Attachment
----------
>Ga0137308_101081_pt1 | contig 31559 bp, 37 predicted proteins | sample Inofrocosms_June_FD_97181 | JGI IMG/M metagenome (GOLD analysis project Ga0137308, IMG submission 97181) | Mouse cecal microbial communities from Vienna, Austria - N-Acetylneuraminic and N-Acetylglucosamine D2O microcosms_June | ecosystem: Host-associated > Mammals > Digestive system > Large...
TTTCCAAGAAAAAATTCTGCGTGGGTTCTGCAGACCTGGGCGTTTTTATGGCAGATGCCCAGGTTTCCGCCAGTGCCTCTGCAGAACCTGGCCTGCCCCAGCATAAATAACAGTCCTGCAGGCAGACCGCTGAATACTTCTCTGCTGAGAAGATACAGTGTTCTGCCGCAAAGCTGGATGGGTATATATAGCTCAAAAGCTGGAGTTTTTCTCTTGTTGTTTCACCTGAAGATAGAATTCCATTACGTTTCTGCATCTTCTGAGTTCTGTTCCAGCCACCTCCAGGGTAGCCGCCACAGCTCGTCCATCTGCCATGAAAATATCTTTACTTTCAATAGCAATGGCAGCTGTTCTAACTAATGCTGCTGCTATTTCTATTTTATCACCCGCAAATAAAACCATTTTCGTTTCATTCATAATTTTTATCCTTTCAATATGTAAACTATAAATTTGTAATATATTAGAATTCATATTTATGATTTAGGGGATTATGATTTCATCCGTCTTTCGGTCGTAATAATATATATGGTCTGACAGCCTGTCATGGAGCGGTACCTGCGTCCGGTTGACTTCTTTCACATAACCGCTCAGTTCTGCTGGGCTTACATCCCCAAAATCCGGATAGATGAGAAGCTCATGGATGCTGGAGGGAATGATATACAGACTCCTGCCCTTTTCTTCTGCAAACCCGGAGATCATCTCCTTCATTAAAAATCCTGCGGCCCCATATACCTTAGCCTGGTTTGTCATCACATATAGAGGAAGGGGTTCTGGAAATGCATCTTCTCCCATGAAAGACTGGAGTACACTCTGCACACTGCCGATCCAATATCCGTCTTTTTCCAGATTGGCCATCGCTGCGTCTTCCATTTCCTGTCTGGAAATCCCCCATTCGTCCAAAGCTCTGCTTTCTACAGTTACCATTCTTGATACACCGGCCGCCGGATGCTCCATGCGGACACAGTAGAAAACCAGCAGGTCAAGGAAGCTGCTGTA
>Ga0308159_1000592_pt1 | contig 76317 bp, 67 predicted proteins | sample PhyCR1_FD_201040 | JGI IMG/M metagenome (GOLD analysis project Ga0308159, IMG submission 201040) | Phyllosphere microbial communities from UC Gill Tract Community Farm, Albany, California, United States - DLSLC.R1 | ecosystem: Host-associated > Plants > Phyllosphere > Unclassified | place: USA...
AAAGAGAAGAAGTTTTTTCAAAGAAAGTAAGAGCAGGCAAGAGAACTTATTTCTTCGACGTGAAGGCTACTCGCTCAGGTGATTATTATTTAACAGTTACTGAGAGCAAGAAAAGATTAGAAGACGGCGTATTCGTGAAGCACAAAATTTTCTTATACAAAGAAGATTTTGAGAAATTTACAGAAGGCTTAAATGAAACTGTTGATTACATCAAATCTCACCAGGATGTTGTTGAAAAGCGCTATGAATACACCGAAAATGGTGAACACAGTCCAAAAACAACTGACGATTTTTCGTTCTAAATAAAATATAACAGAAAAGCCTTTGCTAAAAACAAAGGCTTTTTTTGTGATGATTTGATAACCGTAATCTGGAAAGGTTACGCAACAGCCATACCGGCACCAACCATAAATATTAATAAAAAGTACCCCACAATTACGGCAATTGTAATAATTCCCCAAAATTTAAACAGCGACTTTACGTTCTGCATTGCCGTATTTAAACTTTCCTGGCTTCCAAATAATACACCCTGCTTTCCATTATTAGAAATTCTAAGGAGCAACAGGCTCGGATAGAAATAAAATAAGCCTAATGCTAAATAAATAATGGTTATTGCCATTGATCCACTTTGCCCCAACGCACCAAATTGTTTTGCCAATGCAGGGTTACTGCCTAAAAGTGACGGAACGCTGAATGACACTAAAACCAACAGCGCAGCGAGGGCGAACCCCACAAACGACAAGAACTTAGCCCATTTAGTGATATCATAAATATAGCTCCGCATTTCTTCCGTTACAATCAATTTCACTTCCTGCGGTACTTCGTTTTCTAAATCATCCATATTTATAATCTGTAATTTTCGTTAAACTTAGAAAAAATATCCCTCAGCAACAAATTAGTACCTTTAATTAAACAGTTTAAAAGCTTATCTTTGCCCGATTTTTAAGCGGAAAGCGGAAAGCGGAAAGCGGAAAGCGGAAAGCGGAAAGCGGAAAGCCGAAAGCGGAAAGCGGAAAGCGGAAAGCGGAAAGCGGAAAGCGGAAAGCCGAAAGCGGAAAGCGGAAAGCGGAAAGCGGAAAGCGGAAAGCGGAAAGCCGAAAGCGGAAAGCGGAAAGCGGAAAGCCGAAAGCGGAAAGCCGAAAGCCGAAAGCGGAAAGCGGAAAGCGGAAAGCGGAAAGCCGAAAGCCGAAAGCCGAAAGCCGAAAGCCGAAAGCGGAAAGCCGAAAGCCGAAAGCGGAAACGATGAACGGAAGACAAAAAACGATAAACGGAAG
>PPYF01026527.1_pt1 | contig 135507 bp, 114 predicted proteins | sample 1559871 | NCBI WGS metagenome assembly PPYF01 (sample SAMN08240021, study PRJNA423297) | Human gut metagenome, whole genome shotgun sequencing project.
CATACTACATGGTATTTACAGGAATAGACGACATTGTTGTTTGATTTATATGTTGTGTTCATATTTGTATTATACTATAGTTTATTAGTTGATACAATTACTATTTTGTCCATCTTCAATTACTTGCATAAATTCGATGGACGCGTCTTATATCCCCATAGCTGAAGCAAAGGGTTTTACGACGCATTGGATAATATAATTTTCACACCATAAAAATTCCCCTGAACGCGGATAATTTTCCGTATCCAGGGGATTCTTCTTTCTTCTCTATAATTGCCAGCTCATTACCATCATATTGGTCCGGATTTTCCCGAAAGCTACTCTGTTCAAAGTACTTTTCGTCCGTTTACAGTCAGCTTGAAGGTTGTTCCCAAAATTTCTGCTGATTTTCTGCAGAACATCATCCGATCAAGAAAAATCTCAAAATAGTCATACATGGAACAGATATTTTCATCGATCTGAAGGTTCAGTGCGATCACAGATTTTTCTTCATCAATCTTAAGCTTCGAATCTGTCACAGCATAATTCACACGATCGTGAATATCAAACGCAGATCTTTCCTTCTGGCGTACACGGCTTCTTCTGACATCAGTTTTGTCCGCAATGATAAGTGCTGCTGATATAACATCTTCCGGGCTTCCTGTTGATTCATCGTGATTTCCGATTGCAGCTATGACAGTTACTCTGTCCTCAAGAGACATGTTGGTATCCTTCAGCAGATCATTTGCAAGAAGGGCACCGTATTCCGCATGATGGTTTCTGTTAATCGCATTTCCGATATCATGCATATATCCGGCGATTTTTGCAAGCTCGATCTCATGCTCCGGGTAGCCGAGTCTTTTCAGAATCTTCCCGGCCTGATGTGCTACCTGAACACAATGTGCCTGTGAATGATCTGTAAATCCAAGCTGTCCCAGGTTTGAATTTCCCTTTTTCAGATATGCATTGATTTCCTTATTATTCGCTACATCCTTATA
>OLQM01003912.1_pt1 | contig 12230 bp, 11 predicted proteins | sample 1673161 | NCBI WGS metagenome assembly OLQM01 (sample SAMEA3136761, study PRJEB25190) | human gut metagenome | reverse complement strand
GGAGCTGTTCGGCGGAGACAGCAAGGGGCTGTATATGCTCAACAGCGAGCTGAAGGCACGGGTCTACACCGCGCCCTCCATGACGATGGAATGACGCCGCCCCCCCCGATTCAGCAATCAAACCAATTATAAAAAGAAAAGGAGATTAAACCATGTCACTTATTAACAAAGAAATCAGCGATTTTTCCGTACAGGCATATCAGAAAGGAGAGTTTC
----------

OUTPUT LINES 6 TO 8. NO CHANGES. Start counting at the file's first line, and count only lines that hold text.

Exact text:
CATACTACATGGTATTTACAGGAATAGACGACATTGTTGTTTGATTTATATGTTGTGTTCATATTTGTATTATACTATAGTTTATTAGTTGATACAATTACTATTTTGTCCATCTTCAATTACTTGCATAAATTCGATGGACGCGTCTTATATCCCCATAGCTGAAGCAAAGGGTTTTACGACGCATTGGATAATATAATTTTCACACCATAAAAATTCCCCTGAACGCGGATAATTTTCCGTATCCAGGGGATTCTTCTTTCTTCTCTATAATTGCCAGCTCATTACCATCATATTGGTCCGGATTTTCCCGAAAGCTACTCTGTTCAAAGTACTTTTCGTCCGTTTACAGTCAGCTTGAAGGTTGTTCCCAAAATTTCTGCTGATTTTCTGCAGAACATCATCCGATCAAGAAAAATCTCAAAATAGTCATACATGGAACAGATATTTTCATCGATCTGAAGGTTCAGTGCGATCACAGATTTTTCTTCATCAATCTTAAGCTTCGAATCTGTCACAGCATAATTCACACGATCGTGAATATCAAACGCAGATCTTTCCTTCTGGCGTACACGGCTTCTTCTGACATCAGTTTTGTCCGCAATGATAAGTGCTGCTGATATAACATCTTCCGGGCTTCCTGTTGATTCATCGTGATTTCCGATTGCAGCTATGACAGTTACTCTGTCCTCAAGAGACATGTTGGTATCCTTCAGCAGATCATTTGCAAGAAGGGCACCGTATTCCGCATGATGGTTTCTGTTAATCGCATTTCCGATATCATGCATATATCCGGCGATTTTTGCAAGCTCGATCTCATGCTCCGGGTAGCCGAGTCTTTTCAGAATCTTCCCGGCCTGATGTGCTACCTGAACACAATGTGCCTGTGAATGATCTGTAAATCCAAGCTGTCCCAGGTTTGAATTTCCCTTTTTCAGATATGCATTGATTTCCTTATTATTCGCTACATCCTTATA
>OLQM01003912.1_pt1 | contig 12230 bp, 11 predicted proteins | sample 1673161 | NCBI WGS metagenome assembly OLQM01 (sample SAMEA3136761, study PRJEB25190) | human gut metagenome | reverse complement strand
GGAGCTGTTCGGCGGAGACAGCAAGGGGCTGTATATGCTCAACAGCGAGCTGAAGGCACGGGTCTACACCGCGCCCTCCATGACGATGGAATGACGCCGCCCCCCCCGATTCAGCAATCAAACCAATTATAAAAAGAAAAGGAGATTAAACCATGTCACTTATTAACAAAGAAATCAGCGATTTTTCCGTACAGGCATATCAGAAAGGAGAGTTTC